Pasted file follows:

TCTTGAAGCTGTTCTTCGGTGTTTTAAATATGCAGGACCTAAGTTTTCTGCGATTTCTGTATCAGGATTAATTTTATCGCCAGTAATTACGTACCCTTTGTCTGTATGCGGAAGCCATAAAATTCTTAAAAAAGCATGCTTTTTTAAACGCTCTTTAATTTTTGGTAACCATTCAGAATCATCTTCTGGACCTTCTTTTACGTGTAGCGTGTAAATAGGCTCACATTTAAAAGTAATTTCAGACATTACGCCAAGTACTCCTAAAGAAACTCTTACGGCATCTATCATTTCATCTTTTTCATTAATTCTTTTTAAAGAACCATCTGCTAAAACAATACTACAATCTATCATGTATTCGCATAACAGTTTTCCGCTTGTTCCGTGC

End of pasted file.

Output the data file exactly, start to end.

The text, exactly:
TCTTGAAGCTGTTCTTCGGTGTTTTAAATATGCAGGACCTAAGTTTTCTGCGATTTCTGTATCAGGATTAATTTTATCGCCAGTAATTACGTACCCTTTGTCTGTATGCGGAAGCCATAAAATTCTTAAAAAAGCATGCTTTTTTAAACGCTCTTTAATTTTTGGTAACCATTCAGAATCATCTTCTGGACCTTCTTTTACGTGTAGCGTGTAAATAGGCTCACATTTAAAAGTAATTTCAGACATTACGCCAAGTACTCCTAAAGAAACTCTTACGGCATCTATCATTTCATCTTTTTCATTAATTCTTTTTAAAGAACCATCTGCTAAAACAATACTACAATCTATCATGTATTCGCATAACAGTTTTCCGCTTGTTCCGTGC